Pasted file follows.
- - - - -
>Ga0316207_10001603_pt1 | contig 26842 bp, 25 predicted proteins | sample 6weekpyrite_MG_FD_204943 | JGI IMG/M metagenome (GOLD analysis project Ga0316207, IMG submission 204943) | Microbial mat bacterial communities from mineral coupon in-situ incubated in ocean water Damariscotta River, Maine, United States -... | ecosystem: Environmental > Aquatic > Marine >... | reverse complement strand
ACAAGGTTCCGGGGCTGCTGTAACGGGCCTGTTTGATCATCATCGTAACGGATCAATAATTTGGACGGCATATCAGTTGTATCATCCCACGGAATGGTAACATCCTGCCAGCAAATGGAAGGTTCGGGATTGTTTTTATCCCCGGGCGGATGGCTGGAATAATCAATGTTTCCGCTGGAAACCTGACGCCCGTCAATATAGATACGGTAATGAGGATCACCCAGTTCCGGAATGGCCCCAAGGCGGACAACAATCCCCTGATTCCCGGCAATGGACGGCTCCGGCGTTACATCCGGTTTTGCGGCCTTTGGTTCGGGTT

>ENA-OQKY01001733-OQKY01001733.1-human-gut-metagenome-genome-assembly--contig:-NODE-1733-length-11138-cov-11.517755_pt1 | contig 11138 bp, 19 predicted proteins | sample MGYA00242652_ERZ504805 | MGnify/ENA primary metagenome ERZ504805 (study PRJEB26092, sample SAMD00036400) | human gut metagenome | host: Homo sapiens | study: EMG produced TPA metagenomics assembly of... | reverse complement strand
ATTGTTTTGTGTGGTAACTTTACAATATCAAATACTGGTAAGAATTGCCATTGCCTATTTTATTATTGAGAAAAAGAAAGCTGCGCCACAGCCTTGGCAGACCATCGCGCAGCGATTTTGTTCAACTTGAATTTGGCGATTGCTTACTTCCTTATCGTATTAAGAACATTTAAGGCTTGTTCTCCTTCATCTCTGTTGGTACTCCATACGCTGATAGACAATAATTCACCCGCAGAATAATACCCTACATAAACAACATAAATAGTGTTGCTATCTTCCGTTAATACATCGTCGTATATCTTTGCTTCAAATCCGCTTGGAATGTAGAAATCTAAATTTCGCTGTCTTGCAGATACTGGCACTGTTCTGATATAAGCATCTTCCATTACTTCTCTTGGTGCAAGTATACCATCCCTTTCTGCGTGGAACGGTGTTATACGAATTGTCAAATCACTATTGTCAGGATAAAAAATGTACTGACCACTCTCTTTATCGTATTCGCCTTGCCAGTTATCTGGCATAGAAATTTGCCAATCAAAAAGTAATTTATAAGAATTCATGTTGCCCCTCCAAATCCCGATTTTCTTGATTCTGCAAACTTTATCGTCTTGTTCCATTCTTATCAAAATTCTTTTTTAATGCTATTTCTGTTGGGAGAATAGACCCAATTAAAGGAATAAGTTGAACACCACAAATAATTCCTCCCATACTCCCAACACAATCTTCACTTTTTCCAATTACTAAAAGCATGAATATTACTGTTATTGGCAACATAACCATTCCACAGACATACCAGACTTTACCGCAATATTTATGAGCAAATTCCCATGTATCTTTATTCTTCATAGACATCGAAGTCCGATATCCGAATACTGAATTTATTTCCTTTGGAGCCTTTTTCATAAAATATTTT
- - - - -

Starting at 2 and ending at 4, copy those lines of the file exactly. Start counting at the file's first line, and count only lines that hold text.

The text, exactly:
ACAAGGTTCCGGGGCTGCTGTAACGGGCCTGTTTGATCATCATCGTAACGGATCAATAATTTGGACGGCATATCAGTTGTATCATCCCACGGAATGGTAACATCCTGCCAGCAAATGGAAGGTTCGGGATTGTTTTTATCCCCGGGCGGATGGCTGGAATAATCAATGTTTCCGCTGGAAACCTGACGCCCGTCAATATAGATACGGTAATGAGGATCACCCAGTTCCGGAATGGCCCCAAGGCGGACAACAATCCCCTGATTCCCGGCAATGGACGGCTCCGGCGTTACATCCGGTTTTGCGGCCTTTGGTTCGGGTT

>ENA-OQKY01001733-OQKY01001733.1-human-gut-metagenome-genome-assembly--contig:-NODE-1733-length-11138-cov-11.517755_pt1 | contig 11138 bp, 19 predicted proteins | sample MGYA00242652_ERZ504805 | MGnify/ENA primary metagenome ERZ504805 (study PRJEB26092, sample SAMD00036400) | human gut metagenome | host: Homo sapiens | study: EMG produced TPA metagenomics assembly of... | reverse complement strand
ATTGTTTTGTGTGGTAACTTTACAATATCAAATACTGGTAAGAATTGCCATTGCCTATTTTATTATTGAGAAAAAGAAAGCTGCGCCACAGCCTTGGCAGACCATCGCGCAGCGATTTTGTTCAACTTGAATTTGGCGATTGCTTACTTCCTTATCGTATTAAGAACATTTAAGGCTTGTTCTCCTTCATCTCTGTTGGTACTCCATACGCTGATAGACAATAATTCACCCGCAGAATAATACCCTACATAAACAACATAAATAGTGTTGCTATCTTCCGTTAATACATCGTCGTATATCTTTGCTTCAAATCCGCTTGGAATGTAGAAATCTAAATTTCGCTGTCTTGCAGATACTGGCACTGTTCTGATATAAGCATCTTCCATTACTTCTCTTGGTGCAAGTATACCATCCCTTTCTGCGTGGAACGGTGTTATACGAATTGTCAAATCACTATTGTCAGGATAAAAAATGTACTGACCACTCTCTTTATCGTATTCGCCTTGCCAGTTATCTGGCATAGAAATTTGCCAATCAAAAAGTAATTTATAAGAATTCATGTTGCCCCTCCAAATCCCGATTTTCTTGATTCTGCAAACTTTATCGTCTTGTTCCATTCTTATCAAAATTCTTTTTTAATGCTATTTCTGTTGGGAGAATAGACCCAATTAAAGGAATAAGTTGAACACCACAAATAATTCCTCCCATACTCCCAACACAATCTTCACTTTTTCCAATTACTAAAAGCATGAATATTACTGTTATTGGCAACATAACCATTCCACAGACATACCAGACTTTACCGCAATATTTATGAGCAAATTCCCATGTATCTTTATTCTTCATAGACATCGAAGTCCGATATCCGAATACTGAATTTATTTCCTTTGGAGCCTTTTTCATAAAATATTTT